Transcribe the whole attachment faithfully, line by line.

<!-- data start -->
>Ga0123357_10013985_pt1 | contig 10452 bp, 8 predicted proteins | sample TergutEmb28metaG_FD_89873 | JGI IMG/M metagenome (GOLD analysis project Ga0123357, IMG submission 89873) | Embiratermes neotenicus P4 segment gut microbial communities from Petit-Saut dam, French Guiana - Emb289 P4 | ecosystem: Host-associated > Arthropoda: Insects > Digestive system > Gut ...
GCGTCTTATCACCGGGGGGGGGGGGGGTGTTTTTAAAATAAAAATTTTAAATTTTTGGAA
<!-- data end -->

>Ga0123357_10013985_pt1 | contig 10452 bp, 8 predicted proteins | sample TergutEmb28metaG_FD_89873 | JGI IMG/M metagenome (GOLD analysis project Ga0123357, IMG submission 89873) | Embiratermes neotenicus P4 segment gut microbial communities from Petit-Saut dam, French Guiana - Emb289 P4 | ecosystem: Host-associated > Arthropoda: Insects > Digestive system > Gut ...
GCGTCTTATCACCGGGGGGGGGGGGGGTGTTTTTAAAATAAAAATTTTAAATTTTTGGAA